Rahul Gandhi plans travelling to the United States to deliver a lecture at the Berkeley University and then to the Silicon Valley to acquaint himself with advances being made in the field of ‘artificial intelligence’. This will be the Congress Vice-President’s second visit abroad in rapid succession, and comes on the heels of his weeklong visit to Norway earlier this month.
At a time when Congress party is facing two crucial elections in Himachal Pradesh and Gujarat and when the government should be made to answer some tough questions on demonetisation, the Congress’s interests would be better served if its Vice-President leads from the front, rather than delivering and attending lectures abroad.
Rahul has already travelled abroad eight times this year. While there is nothing in the book that prevents leaders of political parties from travelling abroad, the timing and the frequency of these visits do raise questions, about one’s priorities. Even his die-hard supporters have, in private, begun questioning the wisdom of the Gandhi scion.
It was with great fanfare that Rahul Gandhi along with Digvijay Singh, Kamal Nath and Sachin Pilot travelled to Mandsaur in Madhya Pradesh in the wake of the police firing that killed several farmers. This was a tailor-made issue for the Congress party to highlight the government’s failure, both in the state and at the Centre. Congress supporters had hoped that the party would make this into a big pro-framer issue through a sustained agitation-led movement on the ground. Rahul made a high voltage visit to the area, courted arrest, generated a fair amount of traction, but just as it appeared that the party and its leader had finally got their act together, he decided to spend time with his grandmother in Italy.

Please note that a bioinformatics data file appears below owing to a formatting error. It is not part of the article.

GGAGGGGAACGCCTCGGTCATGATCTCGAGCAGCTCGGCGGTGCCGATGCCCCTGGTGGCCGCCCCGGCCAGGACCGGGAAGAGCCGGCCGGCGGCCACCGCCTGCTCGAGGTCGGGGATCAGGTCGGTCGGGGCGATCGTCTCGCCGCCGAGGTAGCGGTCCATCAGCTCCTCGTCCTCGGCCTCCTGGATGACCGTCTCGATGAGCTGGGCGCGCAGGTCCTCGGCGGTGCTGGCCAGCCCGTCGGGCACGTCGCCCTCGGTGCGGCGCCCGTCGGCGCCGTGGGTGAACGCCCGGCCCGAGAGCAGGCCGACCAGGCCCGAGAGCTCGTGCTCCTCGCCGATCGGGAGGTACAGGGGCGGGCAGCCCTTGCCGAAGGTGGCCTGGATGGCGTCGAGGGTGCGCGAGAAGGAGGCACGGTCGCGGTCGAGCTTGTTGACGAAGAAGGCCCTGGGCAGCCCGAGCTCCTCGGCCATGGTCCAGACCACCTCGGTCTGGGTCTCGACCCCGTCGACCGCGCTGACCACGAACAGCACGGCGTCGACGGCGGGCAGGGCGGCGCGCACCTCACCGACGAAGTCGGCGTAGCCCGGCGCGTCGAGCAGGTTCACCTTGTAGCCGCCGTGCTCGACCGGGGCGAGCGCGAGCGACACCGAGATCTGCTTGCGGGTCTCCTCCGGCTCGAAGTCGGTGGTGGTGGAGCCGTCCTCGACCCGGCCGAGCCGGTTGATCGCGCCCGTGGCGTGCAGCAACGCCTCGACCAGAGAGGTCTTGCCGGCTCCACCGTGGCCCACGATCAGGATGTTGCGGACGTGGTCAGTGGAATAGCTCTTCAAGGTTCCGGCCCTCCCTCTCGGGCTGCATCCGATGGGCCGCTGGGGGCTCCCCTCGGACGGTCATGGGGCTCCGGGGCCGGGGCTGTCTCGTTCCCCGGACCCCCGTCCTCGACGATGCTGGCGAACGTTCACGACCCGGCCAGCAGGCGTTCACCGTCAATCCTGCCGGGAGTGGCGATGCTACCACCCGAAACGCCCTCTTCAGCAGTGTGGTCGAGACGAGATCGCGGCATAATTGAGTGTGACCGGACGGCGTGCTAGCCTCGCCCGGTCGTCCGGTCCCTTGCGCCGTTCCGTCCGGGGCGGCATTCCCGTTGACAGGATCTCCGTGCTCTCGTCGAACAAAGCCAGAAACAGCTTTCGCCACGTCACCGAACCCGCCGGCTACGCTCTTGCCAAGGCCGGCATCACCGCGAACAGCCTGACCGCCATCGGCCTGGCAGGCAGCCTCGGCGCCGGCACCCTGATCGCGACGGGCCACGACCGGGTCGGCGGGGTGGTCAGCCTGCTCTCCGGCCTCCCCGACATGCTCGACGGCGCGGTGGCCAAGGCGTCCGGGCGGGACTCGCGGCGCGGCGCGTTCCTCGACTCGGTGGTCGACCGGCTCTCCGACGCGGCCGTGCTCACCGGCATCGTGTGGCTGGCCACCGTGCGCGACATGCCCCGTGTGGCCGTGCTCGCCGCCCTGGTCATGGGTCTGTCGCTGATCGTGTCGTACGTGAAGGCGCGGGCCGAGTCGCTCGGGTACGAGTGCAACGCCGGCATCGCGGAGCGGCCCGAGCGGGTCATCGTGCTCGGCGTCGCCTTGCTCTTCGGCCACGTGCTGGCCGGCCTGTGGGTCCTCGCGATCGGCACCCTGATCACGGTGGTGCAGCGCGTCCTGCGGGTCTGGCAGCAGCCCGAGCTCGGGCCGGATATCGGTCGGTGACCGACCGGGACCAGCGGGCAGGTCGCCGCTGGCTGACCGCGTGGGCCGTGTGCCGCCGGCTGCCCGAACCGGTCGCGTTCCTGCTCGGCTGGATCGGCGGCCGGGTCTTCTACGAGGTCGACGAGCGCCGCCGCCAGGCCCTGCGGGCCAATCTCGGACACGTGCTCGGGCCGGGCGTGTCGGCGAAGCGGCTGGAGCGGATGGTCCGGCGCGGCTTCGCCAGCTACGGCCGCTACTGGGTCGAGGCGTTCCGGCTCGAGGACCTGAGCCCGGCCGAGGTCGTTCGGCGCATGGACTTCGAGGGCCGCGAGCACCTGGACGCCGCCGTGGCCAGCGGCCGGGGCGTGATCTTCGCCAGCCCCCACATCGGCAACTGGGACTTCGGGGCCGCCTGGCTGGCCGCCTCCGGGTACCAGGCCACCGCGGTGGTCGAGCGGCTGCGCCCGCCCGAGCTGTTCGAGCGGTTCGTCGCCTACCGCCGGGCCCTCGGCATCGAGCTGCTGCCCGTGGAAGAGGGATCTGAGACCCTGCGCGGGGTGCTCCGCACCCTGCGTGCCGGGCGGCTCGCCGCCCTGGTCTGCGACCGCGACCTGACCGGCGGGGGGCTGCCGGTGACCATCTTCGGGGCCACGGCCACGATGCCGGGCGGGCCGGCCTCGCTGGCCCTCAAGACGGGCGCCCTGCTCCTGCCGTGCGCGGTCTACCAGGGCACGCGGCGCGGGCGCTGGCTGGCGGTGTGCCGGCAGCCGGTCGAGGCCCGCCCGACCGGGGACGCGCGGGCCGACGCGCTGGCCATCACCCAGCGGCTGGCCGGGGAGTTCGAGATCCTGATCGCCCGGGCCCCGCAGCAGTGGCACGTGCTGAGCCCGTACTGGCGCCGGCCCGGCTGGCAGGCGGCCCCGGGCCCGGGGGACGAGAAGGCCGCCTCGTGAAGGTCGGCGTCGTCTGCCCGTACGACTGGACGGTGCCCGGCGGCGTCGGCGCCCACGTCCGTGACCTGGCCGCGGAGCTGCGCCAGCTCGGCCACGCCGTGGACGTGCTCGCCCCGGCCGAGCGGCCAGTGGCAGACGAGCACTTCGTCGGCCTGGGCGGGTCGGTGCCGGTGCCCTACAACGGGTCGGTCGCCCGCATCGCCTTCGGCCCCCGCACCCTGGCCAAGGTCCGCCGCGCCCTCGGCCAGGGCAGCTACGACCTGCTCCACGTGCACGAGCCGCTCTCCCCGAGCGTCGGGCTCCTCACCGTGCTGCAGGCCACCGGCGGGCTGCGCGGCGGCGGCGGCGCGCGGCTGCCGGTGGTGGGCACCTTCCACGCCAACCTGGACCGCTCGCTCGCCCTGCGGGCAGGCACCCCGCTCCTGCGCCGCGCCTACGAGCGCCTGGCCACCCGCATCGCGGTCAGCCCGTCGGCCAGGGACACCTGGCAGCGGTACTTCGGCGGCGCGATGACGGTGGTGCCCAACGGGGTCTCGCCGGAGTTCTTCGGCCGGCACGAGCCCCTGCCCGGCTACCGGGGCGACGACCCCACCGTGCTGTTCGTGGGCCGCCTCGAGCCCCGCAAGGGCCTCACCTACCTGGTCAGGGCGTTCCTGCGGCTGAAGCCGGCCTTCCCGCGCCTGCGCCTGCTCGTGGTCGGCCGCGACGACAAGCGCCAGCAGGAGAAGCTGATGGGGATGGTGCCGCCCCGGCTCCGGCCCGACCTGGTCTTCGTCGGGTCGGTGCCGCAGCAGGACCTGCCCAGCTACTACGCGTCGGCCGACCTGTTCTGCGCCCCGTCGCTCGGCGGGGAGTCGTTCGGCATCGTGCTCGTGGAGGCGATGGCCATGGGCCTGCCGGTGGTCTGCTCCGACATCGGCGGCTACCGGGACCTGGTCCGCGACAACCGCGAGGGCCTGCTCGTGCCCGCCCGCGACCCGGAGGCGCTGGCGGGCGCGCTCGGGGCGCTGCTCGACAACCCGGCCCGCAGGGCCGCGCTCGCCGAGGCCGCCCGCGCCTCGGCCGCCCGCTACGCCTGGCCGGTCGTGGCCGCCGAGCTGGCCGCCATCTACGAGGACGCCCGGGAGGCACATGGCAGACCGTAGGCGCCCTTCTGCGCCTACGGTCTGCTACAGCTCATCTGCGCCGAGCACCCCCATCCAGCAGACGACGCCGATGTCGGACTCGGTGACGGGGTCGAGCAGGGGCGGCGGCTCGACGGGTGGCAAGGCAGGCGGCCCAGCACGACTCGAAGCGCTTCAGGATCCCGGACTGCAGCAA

The steam that the party has built over the issue dissipated soon after that. It was a huge opportunity lost. MP and Rajasthan, the states where Congress fancies its chances, will go to polls next year in the autumn. However, Congress’ inability to set its house in order and to mount a campaign against the sitting chief ministers threatens to nullify the advantage that could have come its way on account of the failings of the state governments.
Rahul is expected to formally take charge and become Congress president at some point later this year. That notwithstanding, most of the major decisions are routed through him. His party workers would much rather prefer that Rahul Gandhi spends a greater amount of time not just interacting with the party leaders, but also usher in the changes that he has only spoken about. Above all, the cadres would want Rahul to devote his entire attention to build up a sustained movement against the government. For the past six months there has been talk of sending either Kamal Nath or Jyotiraditya Scindia to head the party unit in Madhya Pradesh. The Congress VP’s delay in settling the leadership issue has led to a sense of drift in the state unit.
Rahul’s frequent trips abroad have raised questions not just from his opponents but also from independent analysts about lack of consistency and inability to take an issue to its logical end. “I have no doubts about his determination to fight this government, but now he needs to do it in a sustained manner.” says former JD(U) chief Sharad Yadav. The two leaders have, off late, been interacting frequently, following Yadav’s break with Nitish Kumar.
The Congress party is going through the worst phase in its 132 years old history. It has only 44 MPs in the Lok Sabha, an all-time low. Politically and geographically its area of influence is shrinking dramatically, and today it has state governments in only 5 states. India’s Grand Old Party faces an existentialist crisis. Rahul Gandhi needs to realize that the battle for ‘who governs the country’ for the next five years will be decided in the dust bowls of India and not in Berkely and Silicon Valley.